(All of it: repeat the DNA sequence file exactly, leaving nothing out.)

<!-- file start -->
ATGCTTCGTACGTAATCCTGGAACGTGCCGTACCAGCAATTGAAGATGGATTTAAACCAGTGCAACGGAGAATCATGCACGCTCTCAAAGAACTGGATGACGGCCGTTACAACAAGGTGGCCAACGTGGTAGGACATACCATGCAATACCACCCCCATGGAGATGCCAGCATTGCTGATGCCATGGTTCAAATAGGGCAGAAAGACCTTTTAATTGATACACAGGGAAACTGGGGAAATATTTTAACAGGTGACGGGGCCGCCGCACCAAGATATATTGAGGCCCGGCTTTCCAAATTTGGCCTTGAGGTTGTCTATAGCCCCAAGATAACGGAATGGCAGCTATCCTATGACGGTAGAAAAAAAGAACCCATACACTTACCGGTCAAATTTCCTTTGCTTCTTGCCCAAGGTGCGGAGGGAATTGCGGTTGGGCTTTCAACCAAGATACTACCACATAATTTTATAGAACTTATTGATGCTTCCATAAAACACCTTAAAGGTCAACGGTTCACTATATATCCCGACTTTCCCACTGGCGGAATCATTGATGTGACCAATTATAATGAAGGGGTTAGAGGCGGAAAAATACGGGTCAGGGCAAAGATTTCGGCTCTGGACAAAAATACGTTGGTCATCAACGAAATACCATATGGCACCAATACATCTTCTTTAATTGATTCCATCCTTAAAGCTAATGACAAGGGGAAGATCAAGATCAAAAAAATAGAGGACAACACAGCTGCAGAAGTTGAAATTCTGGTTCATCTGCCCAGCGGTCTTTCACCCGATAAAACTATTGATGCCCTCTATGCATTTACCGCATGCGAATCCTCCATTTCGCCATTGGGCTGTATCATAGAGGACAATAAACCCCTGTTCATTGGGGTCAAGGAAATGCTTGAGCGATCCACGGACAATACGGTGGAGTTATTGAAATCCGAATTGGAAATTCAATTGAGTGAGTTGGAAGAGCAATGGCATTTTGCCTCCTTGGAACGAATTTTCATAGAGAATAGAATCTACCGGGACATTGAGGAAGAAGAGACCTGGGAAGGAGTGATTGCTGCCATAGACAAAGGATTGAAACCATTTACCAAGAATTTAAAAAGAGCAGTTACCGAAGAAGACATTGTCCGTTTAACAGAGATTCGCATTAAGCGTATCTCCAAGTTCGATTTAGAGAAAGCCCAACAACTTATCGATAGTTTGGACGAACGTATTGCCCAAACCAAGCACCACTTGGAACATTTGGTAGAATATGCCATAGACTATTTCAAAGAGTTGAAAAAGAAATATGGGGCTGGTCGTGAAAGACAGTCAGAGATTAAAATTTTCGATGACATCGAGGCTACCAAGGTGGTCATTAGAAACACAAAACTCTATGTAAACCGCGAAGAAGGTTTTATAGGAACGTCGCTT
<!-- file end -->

ATGCTTCGTACGTAATCCTGGAACGTGCCGTACCAGCAATTGAAGATGGATTTAAACCAGTGCAACGGAGAATCATGCACGCTCTCAAAGAACTGGATGACGGCCGTTACAACAAGGTGGCCAACGTGGTAGGACATACCATGCAATACCACCCCCATGGAGATGCCAGCATTGCTGATGCCATGGTTCAAATAGGGCAGAAAGACCTTTTAATTGATACACAGGGAAACTGGGGAAATATTTTAACAGGTGACGGGGCCGCCGCACCAAGATATATTGAGGCCCGGCTTTCCAAATTTGGCCTTGAGGTTGTCTATAGCCCCAAGATAACGGAATGGCAGCTATCCTATGACGGTAGAAAAAAAGAACCCATACACTTACCGGTCAAATTTCCTTTGCTTCTTGCCCAAGGTGCGGAGGGAATTGCGGTTGGGCTTTCAACCAAGATACTACCACATAATTTTATAGAACTTATTGATGCTTCCATAAAACACCTTAAAGGTCAACGGTTCACTATATATCCCGACTTTCCCACTGGCGGAATCATTGATGTGACCAATTATAATGAAGGGGTTAGAGGCGGAAAAATACGGGTCAGGGCAAAGATTTCGGCTCTGGACAAAAATACGTTGGTCATCAACGAAATACCATATGGCACCAATACATCTTCTTTAATTGATTCCATCCTTAAAGCTAATGACAAGGGGAAGATCAAGATCAAAAAAATAGAGGACAACACAGCTGCAGAAGTTGAAATTCTGGTTCATCTGCCCAGCGGTCTTTCACCCGATAAAACTATTGATGCCCTCTATGCATTTACCGCATGCGAATCCTCCATTTCGCCATTGGGCTGTATCATAGAGGACAATAAACCCCTGTTCATTGGGGTCAAGGAAATGCTTGAGCGATCCACGGACAATACGGTGGAGTTATTGAAATCCGAATTGGAAATTCAATTGAGTGAGTTGGAAGAGCAATGGCATTTTGCCTCCTTGGAACGAATTTTCATAGAGAATAGAATCTACCGGGACATTGAGGAAGAAGAGACCTGGGAAGGAGTGATTGCTGCCATAGACAAAGGATTGAAACCATTTACCAAGAATTTAAAAAGAGCAGTTACCGAAGAAGACATTGTCCGTTTAACAGAGATTCGCATTAAGCGTATCTCCAAGTTCGATTTAGAGAAAGCCCAACAACTTATCGATAGTTTGGACGAACGTATTGCCCAAACCAAGCACCACTTGGAACATTTGGTAGAATATGCCATAGACTATTTCAAAGAGTTGAAAAAGAAATATGGGGCTGGTCGTGAAAGACAGTCAGAGATTAAAATTTTCGATGACATCGAGGCTACCAAGGTGGTCATTAGAAACACAAAACTCTATGTAAACCGCGAAGAAGGTTTTATAGGAACGTCGCTT